Friday, April 12, 2013

Book review: Tantra


I was a part of that generation that grew up watching sitcoms like Friends, Silver Spoon, Who’s the Boss? or for the more taxing to the imagination, the likes of Buffy, the Vampire Slayer. Not much into fantasy I was never quite taken up by vampires, or werewolves or their slayers for that matter. It could have been that I was also fairly influenced by my old man’s opinion that these were nothing but American imagination let loose and gone wild.
I have been, since then, of the opinion that Indian mythologies too have their fair share of fantasy and imagination to give the West a run for their money. I accepted it and let it be. Not until I signed up for a book review program for Blogadda where I was asked to review a book by a first-time author, Adi, called Tantra. A few pages into the book I was taken back to my days of sitcom watching years – of Buffy the Vampire Slayer, only in this case it was Anu Aggarwal. Looking at the story objectively, one can pick up strong influences from contemporary fiction, like how Anu was identified as one of a kind and sent off to a special school at a very young age. Far away from home, she found a father–figure in John Drake who walked with her during her those years of training to become one among that elite force. They were the ‘guardians’, the chosen few who protected the world from vampires and such agents of the night and like all ‘chosen fews’ they had to isolate themselves from their families and sever all such ties for it only made them weak. It was like a police academy only that they churned out no-nonsense professional guardians with a reputation for killing the most dangerous vampires in New York City. Leaving not much to the imagination from my previous sentence, the story of course begins in New York where guardian Anu Aggarwal of Indian origin suddenly finds her world thrown out of order when her enemies murder the one person she truly cared about. There is not much detail as to what exactly happens to Brian but a rather forced effort at making the rest of the story, which is mostly all of it, to unfold in India.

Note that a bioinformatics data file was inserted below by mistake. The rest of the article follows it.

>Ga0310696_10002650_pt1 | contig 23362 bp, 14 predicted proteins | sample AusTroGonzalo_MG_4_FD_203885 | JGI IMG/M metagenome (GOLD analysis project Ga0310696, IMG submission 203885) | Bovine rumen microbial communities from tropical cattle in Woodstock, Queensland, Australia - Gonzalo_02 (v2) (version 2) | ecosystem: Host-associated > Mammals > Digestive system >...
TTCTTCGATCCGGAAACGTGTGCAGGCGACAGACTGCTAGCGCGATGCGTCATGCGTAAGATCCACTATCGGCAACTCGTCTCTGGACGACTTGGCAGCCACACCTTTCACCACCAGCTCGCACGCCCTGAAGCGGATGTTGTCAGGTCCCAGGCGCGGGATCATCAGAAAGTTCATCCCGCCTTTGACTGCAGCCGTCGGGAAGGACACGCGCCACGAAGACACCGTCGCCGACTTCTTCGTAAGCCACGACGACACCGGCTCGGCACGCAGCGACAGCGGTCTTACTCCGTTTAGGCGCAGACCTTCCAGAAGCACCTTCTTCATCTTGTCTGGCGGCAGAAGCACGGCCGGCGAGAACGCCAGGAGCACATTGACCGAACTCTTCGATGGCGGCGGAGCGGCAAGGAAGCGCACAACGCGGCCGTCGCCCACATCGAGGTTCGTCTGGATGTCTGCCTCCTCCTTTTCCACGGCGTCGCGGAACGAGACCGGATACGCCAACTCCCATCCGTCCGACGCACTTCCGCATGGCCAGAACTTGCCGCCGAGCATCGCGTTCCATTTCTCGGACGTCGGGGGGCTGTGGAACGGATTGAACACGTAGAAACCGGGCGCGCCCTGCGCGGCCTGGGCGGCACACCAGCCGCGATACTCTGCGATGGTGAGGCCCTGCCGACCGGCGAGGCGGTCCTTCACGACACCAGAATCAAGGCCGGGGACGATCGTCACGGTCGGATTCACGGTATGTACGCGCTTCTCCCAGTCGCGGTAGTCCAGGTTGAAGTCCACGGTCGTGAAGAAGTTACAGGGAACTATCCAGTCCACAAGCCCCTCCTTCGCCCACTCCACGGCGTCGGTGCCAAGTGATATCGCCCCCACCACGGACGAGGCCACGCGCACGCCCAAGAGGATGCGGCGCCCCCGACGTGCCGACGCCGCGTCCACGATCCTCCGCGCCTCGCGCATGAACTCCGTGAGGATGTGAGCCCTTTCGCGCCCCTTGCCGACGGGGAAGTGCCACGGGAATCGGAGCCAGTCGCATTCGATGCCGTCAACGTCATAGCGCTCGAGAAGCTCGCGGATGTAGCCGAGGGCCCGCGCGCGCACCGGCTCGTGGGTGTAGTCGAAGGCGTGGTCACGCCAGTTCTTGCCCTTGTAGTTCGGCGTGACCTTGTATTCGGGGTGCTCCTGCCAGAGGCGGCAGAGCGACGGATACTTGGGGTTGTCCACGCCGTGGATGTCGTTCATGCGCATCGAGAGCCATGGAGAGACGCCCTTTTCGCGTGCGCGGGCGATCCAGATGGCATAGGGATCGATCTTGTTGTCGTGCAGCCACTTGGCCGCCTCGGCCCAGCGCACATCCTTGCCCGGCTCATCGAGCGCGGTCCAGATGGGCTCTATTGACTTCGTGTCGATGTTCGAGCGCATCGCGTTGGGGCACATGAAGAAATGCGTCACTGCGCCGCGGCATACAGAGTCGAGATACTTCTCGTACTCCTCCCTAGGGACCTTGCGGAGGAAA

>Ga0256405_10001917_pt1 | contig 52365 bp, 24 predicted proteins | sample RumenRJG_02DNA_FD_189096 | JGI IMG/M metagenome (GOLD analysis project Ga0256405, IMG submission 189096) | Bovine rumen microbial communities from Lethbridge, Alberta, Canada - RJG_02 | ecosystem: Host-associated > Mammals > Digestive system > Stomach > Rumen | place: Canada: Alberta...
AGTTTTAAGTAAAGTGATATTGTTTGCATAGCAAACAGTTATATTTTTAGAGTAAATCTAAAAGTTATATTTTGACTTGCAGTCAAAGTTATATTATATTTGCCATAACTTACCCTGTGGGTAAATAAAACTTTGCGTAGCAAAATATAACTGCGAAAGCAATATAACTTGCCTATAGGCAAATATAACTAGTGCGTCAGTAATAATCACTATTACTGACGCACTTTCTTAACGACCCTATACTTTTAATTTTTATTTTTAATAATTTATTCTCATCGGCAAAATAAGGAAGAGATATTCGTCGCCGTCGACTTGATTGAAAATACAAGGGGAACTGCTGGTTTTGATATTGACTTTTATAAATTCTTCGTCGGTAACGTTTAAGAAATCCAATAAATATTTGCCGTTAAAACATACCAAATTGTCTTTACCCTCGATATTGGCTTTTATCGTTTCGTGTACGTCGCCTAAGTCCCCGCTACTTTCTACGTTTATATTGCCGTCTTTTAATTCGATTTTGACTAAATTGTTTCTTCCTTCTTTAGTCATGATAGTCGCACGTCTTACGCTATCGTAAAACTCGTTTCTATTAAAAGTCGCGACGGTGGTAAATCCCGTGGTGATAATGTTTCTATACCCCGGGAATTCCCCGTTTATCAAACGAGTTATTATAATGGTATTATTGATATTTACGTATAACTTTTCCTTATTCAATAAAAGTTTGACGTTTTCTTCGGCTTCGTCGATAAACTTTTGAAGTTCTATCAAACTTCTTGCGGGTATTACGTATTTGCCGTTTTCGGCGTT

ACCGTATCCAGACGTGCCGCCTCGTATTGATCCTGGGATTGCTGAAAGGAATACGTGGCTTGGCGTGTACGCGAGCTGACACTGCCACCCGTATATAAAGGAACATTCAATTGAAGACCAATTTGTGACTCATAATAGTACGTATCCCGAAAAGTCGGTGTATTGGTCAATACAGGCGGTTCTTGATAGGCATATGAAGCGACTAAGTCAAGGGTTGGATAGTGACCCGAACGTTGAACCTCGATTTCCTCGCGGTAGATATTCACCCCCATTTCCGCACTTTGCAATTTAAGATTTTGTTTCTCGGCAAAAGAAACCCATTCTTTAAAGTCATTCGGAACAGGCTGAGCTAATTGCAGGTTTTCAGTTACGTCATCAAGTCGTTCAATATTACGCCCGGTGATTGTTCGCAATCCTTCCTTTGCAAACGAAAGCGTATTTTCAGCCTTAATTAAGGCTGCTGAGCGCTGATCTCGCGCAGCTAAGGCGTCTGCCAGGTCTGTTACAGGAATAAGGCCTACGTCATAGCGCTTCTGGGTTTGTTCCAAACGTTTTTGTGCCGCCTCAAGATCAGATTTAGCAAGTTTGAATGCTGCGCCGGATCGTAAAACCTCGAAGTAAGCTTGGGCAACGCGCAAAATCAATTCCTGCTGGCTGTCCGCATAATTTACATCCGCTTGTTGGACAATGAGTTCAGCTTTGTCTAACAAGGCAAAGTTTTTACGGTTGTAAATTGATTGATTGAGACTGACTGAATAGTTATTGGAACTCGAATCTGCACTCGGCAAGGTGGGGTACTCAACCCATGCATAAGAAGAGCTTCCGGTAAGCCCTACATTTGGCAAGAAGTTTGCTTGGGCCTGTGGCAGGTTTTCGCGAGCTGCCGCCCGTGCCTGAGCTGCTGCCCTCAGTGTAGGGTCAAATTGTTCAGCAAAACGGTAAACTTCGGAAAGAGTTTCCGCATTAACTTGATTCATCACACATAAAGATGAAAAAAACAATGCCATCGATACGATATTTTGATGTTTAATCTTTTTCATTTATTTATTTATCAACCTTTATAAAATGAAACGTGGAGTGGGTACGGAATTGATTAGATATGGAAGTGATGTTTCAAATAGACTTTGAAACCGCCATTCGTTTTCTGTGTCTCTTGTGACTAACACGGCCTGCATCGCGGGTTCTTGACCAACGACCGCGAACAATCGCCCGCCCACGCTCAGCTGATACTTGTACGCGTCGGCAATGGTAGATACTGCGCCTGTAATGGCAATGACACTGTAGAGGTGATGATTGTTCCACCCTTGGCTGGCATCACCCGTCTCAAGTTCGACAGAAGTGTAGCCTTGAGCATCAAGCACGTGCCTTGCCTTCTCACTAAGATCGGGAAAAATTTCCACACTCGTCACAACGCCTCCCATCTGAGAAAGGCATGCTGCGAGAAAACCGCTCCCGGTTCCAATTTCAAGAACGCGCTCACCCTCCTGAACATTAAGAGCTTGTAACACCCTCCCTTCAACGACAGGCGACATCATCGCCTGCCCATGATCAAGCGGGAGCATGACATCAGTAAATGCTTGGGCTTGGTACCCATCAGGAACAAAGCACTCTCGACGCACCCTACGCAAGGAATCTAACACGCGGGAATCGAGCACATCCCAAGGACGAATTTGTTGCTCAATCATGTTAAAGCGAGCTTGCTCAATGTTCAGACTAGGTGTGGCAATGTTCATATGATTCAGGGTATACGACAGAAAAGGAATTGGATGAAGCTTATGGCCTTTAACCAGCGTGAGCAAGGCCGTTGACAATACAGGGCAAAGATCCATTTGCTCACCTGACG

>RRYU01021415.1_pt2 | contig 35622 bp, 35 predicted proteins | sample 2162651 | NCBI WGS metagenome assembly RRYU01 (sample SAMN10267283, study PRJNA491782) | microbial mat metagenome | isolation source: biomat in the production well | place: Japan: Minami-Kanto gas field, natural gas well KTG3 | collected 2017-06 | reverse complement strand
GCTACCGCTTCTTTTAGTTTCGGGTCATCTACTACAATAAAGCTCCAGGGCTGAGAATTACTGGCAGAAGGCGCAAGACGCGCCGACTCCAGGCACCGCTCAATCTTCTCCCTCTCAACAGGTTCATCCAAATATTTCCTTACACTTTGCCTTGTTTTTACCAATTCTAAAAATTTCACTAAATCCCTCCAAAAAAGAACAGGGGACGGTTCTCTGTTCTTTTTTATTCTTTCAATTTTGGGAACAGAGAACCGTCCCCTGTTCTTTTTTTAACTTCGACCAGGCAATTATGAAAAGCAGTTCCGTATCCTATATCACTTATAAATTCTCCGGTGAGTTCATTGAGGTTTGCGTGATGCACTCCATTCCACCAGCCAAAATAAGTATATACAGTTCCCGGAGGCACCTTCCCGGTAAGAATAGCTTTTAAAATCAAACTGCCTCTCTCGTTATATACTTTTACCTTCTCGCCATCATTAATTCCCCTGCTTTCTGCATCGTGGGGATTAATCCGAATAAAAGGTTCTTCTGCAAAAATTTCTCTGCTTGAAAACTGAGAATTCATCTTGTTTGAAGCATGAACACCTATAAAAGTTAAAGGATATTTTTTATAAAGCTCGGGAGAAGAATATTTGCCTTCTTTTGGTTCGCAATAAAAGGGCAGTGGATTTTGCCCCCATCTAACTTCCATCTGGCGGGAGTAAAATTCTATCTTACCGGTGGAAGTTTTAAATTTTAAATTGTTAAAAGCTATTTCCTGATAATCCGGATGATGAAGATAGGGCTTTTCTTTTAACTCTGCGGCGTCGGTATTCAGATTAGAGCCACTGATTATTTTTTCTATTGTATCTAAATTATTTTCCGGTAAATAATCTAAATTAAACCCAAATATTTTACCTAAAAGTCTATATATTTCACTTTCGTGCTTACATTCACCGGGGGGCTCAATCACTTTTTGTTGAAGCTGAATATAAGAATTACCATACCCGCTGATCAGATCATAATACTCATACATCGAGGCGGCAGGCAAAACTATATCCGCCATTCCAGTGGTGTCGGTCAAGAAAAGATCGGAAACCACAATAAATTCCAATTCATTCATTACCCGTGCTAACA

The story is a sort of East meets West as Anu tries to fight the darker forces and save the world through her special ability of channelizing her inner forces and ignore the wordly ties that renders her capable of weilding the weapons of the Gods. In the middle of all this the desire for the typical American born ‘desi’ girl coming back to her roots and taking on her Indian tradition and culture head-on story is carried on alongside as a known garnish to this age old recipe of the two hemispheres of the globe coming to terms with each other. There is an effort to make the creatures of the night look cool but I have seen the French do it better. As a debut author, the style of writing is appreciable only that the author’s fascination with Indian myths and legends seems to have gotten the better of it, leaving the story to sort out many of the loose ends. The author seems to be targeting only the urban readers who are exposed to such fiction through television, cinema or sometimes even literature, which is the common trait in most of the debutant authors of the contemporary times. The emergence of the fascinating population of the yuppie crowd has provided many urban authors with a convenient background source for one’s fiction. There is a parallel commentary on the urban youth’s desire for the kind of lifestyle that they prefer to have and yet at the same time trying to balance it out with a generation that is still trying to come to terms with it. Thus we have Anu’s aunty who frets about how Anu must not lose out on a single opportunity to ‘mingle’ among the motley bunch of available singles and finds it perfectly normal to get into the fast lane when it comes to striking the right match with the right guy, while at the same time raises not much of a tantrum with Anu’s odd hours at the office. Of course thanks to the twenty four hours service call centres.
The book has its fiction which, if one takes a look at the blurb at the back of the book, people have found highly engaging and quite a page-turner. But at the same time for readers like us who do not know the author personally or how well-connected he is find it tempting to make parallel observations that the book seems to be a perfect subject of study for. Overall, there is a good build-up to the story and the characterization is quite interesting. Indian readers may not be too surprised to find that the guardians have struck a deal with the vampires to practice self-regulation – a perennial case one comes across on a daily basis in various aspects of life in India. 



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